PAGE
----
Fires in the Appalachians

Fires in the Appalachians

Dozens of fires burned in states across the Mid-Atlantic in March 2024, fueled by gusty winds and low humidity. Wildfires were reported from Maryland to North Carolina, with some of the largest fires in Virginia and West Virginia.

On March 21, the Virginia Department of Forestry said that firefighters had responded to more than 100 wildfires in the previous 48 hours. The fires had burned more than 7,500 acres (3,000 hectares). The MODIS (Moderate Resolution Imaging Spectroradiometer) sensor on NASA’s Terra satellite captured this image of smoke streaming from the fires on that day.

A blaze near Bergton, Virginia, burned about 2,000 acres on March 20, the Rockingham County fire chief told the television station WHSV. The fire chief said it was caused by a downed tree on a power line.

The image also shows a large plume of smoke billowing from a fire in neighboring Page County, 20 miles northeast of Harrisonburg. As of March 21, the fire had burned more than 4,000 acres in George Washington National Forest, near Waterfall Mountain, according to the National Interagency Fire Center. Multiple roads and trails were closed near Luray, Virginia, including a section of the Appalachian Trail.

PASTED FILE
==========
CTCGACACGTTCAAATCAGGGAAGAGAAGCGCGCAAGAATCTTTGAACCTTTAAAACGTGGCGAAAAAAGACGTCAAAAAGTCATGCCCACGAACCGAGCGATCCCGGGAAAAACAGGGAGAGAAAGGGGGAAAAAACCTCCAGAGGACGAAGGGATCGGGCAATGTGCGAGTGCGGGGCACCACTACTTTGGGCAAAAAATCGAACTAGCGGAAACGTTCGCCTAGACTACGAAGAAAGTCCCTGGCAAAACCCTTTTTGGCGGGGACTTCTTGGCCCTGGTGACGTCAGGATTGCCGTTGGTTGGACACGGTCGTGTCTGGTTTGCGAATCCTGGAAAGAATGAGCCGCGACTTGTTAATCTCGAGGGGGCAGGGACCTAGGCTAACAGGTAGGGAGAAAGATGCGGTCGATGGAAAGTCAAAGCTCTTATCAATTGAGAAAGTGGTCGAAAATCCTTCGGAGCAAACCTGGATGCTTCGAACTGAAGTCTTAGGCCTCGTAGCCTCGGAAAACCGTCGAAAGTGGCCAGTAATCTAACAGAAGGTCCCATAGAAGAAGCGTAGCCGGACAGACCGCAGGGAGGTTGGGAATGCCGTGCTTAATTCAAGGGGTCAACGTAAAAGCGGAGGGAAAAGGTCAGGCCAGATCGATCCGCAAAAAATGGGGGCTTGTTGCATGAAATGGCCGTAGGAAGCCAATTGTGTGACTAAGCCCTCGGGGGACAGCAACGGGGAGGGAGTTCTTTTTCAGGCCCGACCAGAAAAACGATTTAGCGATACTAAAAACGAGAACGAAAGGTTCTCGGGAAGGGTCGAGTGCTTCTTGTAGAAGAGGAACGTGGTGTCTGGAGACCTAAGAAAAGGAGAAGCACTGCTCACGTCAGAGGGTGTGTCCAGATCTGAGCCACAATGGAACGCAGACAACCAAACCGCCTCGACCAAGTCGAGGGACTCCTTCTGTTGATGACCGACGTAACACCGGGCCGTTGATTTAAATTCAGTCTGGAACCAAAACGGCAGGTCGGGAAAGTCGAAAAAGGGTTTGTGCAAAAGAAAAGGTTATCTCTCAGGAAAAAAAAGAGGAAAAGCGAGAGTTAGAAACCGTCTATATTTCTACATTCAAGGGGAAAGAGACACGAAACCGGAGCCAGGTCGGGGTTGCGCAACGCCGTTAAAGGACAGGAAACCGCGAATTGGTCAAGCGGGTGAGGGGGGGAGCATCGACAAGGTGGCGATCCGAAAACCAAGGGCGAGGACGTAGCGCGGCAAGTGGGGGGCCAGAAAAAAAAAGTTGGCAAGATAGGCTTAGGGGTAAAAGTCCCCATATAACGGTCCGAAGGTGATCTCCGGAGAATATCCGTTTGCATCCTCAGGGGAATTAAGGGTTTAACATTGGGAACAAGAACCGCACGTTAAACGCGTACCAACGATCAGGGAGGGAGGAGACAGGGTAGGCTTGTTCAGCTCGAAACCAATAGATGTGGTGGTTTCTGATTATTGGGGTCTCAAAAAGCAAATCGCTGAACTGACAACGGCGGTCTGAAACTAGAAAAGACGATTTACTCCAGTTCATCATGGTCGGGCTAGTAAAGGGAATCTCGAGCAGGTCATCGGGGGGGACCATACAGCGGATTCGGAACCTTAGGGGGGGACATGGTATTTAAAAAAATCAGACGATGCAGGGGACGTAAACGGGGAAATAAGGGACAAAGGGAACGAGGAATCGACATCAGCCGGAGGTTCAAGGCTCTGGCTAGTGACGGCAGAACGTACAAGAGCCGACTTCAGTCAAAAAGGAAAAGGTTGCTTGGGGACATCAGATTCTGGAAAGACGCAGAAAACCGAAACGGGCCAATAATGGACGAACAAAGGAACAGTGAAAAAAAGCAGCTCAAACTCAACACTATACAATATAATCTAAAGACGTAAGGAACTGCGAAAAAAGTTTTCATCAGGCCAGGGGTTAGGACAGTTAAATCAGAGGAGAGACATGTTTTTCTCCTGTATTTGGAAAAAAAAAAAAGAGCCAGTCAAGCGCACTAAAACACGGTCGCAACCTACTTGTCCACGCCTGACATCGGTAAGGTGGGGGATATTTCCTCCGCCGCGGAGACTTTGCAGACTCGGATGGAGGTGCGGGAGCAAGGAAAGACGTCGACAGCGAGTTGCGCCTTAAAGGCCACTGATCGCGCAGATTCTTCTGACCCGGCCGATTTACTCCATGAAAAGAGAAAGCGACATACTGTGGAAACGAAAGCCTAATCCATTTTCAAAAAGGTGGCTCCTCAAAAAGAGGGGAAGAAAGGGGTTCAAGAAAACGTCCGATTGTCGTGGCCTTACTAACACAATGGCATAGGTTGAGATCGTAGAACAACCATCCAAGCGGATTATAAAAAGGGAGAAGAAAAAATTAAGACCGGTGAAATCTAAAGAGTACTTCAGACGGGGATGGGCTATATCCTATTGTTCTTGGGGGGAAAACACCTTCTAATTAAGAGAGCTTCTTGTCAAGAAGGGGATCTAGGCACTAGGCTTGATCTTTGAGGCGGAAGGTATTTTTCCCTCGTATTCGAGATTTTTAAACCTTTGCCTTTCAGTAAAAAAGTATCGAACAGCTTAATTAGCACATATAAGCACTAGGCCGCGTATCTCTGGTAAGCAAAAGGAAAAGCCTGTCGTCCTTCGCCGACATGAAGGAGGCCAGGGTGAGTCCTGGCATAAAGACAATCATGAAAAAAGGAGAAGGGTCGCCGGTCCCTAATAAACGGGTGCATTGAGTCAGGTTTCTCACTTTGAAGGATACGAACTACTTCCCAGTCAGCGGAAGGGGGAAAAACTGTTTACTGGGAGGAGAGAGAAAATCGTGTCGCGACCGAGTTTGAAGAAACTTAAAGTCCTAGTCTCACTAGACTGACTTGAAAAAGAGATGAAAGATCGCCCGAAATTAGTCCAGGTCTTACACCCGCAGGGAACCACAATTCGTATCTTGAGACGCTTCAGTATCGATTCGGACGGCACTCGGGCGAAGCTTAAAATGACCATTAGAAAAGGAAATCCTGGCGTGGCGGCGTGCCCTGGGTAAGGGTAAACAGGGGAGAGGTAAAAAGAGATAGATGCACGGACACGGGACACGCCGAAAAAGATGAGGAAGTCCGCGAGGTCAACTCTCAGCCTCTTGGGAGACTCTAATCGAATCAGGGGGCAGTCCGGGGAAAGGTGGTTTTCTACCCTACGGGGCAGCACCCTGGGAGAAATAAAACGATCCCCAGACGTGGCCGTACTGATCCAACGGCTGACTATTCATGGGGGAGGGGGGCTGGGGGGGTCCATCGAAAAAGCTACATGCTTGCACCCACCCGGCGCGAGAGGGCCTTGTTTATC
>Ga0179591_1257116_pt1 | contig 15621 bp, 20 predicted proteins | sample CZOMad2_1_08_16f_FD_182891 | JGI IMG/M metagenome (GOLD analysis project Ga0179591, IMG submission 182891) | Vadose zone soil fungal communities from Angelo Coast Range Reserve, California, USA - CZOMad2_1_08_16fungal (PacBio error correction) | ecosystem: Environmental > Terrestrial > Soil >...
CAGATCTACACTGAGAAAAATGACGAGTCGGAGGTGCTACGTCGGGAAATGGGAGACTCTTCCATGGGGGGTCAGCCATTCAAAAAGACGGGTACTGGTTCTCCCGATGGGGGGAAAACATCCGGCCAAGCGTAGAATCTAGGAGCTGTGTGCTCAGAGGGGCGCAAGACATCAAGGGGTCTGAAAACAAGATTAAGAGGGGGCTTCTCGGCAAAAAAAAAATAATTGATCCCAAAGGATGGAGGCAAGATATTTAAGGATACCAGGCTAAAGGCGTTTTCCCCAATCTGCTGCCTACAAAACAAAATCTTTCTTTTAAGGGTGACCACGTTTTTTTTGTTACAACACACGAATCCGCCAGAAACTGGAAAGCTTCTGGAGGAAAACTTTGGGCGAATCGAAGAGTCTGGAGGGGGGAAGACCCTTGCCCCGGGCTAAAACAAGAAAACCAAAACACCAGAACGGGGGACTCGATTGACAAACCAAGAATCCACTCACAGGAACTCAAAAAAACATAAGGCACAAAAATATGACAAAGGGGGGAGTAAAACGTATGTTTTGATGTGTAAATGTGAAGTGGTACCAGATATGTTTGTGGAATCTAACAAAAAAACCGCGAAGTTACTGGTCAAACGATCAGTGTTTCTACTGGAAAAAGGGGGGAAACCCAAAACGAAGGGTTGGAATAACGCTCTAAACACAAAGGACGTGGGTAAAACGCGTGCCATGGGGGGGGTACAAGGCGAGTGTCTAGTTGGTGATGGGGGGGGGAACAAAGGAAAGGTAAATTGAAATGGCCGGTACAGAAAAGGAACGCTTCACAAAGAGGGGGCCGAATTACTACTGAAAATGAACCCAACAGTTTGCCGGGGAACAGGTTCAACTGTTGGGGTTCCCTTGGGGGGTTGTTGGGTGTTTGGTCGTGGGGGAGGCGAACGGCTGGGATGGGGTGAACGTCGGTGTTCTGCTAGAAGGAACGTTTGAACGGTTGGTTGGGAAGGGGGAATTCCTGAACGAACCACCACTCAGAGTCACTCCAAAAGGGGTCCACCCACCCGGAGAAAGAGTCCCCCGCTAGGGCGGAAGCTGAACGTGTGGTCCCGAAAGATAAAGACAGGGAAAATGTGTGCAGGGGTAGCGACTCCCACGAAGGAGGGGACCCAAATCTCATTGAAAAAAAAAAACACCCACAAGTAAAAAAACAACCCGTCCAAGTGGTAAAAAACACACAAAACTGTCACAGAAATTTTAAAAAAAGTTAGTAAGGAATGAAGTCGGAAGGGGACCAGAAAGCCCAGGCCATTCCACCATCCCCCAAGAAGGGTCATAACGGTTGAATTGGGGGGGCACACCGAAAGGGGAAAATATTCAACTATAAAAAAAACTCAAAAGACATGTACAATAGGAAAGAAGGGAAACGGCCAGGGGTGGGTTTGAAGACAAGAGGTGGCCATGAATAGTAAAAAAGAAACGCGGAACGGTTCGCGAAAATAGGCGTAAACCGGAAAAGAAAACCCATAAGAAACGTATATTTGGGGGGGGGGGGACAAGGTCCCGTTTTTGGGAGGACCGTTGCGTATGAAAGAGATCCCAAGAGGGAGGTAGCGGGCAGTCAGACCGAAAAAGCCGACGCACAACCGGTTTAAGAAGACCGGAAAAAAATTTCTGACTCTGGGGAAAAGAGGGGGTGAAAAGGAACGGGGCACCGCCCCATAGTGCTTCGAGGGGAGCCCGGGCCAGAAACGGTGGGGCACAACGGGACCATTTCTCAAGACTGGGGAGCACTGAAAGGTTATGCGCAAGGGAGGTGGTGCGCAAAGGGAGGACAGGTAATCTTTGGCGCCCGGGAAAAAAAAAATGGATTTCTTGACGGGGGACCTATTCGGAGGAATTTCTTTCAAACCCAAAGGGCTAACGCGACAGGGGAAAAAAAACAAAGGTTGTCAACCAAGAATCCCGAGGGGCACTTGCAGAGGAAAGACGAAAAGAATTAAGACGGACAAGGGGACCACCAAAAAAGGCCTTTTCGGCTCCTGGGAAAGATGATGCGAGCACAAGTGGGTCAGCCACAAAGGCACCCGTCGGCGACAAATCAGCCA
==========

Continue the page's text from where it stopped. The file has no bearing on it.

Although winds died down on March 22, smoke from the fires prompted the Virginia Department of Environmental Quality to issue air quality alerts for the Harrisonburg region. Rain was in the forecast for the area the evening of March 22 into March 23.

NASA Earth Observatory image by Michala Garrison, using MODIS data from NASA EOSDIS LANCE and GIBS/Worldview. Story by Emily Cassidy.